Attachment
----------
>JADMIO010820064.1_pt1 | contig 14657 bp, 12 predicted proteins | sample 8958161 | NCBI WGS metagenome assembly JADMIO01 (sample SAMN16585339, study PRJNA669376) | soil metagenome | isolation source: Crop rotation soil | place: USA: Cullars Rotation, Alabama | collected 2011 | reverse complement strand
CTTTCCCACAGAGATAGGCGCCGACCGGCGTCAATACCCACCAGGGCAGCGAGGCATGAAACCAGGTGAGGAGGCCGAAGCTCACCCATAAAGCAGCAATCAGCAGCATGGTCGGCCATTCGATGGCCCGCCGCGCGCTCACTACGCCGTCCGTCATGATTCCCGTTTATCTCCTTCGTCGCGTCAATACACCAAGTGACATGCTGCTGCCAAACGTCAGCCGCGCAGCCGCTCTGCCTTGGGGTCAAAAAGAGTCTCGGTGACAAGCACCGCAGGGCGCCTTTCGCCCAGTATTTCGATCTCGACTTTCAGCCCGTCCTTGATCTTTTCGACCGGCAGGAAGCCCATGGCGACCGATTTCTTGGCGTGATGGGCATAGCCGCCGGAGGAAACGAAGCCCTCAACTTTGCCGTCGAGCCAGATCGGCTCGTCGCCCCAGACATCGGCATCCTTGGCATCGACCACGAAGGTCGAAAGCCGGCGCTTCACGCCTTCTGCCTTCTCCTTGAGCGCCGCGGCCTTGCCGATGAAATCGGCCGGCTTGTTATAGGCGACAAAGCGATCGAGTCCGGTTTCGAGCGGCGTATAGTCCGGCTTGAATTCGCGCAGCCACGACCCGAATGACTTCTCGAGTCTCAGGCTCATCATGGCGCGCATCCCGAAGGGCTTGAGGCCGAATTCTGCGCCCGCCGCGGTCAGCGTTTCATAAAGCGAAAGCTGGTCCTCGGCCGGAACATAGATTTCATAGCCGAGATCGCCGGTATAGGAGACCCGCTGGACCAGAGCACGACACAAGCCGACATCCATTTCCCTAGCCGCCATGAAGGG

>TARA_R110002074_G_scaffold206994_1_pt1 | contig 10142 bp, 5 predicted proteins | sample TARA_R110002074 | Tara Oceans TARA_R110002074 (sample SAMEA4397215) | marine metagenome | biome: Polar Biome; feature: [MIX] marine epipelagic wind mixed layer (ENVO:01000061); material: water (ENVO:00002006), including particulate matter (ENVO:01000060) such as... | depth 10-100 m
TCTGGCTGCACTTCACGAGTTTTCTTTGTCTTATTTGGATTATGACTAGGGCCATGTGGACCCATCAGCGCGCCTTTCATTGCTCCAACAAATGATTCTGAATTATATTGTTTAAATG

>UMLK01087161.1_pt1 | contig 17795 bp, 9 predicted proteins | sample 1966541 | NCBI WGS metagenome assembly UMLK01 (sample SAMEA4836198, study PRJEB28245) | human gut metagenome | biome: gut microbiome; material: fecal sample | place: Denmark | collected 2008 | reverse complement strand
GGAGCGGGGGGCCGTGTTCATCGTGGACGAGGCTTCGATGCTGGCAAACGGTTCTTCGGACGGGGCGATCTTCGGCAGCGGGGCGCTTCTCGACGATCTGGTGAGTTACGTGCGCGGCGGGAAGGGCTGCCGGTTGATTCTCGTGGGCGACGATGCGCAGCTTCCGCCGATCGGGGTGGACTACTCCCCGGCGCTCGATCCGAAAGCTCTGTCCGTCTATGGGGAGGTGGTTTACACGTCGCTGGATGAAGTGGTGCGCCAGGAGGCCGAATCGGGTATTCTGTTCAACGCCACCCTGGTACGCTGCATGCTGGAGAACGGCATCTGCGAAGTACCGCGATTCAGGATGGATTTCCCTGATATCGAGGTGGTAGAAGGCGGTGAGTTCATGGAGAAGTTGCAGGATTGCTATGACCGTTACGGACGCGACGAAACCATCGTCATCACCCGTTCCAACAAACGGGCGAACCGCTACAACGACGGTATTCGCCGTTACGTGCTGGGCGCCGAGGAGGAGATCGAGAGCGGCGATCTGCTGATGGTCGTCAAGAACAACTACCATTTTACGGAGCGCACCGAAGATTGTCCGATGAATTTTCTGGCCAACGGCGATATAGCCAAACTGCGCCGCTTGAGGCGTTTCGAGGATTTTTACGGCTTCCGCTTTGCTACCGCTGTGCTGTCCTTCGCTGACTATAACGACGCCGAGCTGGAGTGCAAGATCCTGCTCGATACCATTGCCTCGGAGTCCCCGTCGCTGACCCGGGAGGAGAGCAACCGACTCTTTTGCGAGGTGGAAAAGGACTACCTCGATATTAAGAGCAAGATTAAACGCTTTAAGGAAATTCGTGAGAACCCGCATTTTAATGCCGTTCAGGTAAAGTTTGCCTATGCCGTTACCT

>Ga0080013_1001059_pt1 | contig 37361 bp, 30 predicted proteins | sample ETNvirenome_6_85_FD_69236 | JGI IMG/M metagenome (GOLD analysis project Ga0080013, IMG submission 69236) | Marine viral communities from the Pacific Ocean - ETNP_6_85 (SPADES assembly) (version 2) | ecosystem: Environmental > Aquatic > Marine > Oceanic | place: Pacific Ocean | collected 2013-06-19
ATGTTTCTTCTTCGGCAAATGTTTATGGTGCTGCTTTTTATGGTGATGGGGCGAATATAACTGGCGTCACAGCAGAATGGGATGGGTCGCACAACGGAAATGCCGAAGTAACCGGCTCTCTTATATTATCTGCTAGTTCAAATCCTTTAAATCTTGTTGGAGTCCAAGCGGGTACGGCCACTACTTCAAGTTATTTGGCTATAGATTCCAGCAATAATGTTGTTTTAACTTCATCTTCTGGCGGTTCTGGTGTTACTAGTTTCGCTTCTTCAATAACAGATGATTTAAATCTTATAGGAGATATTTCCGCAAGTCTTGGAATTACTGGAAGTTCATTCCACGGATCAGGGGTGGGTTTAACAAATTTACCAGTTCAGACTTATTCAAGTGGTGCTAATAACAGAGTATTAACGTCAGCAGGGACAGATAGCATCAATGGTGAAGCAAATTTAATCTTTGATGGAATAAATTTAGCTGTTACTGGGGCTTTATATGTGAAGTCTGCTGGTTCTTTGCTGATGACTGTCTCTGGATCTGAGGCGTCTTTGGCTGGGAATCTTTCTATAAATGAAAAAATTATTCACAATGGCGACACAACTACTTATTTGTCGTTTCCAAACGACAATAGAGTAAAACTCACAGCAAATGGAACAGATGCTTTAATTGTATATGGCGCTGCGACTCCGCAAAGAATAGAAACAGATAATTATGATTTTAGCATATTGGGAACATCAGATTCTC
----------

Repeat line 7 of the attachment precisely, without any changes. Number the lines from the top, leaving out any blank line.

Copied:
>Ga0080013_1001059_pt1 | contig 37361 bp, 30 predicted proteins | sample ETNvirenome_6_85_FD_69236 | JGI IMG/M metagenome (GOLD analysis project Ga0080013, IMG submission 69236) | Marine viral communities from the Pacific Ocean - ETNP_6_85 (SPADES assembly) (version 2) | ecosystem: Environmental > Aquatic > Marine > Oceanic | place: Pacific Ocean | collected 2013-06-19